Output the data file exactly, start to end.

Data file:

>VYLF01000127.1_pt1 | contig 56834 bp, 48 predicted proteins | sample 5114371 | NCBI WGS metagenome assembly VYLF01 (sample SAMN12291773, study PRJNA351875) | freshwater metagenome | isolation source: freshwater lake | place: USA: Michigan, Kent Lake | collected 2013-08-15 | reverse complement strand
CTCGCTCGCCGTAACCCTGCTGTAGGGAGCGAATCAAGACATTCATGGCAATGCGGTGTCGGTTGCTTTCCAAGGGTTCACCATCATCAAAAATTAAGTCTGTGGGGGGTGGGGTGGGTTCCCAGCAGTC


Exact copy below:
>VYLF01000127.1_pt1 | contig 56834 bp, 48 predicted proteins | sample 5114371 | NCBI WGS metagenome assembly VYLF01 (sample SAMN12291773, study PRJNA351875) | freshwater metagenome | isolation source: freshwater lake | place: USA: Michigan, Kent Lake | collected 2013-08-15 | reverse complement strand
CTCGCTCGCCGTAACCCTGCTGTAGGGAGCGAATCAAGACATTCATGGCAATGCGGTGTCGGTTGCTTTCCAAGGGTTCACCATCATCAAAAATTAAGTCTGTGGGGGGTGGGGTGGGTTCCCAGCAGTC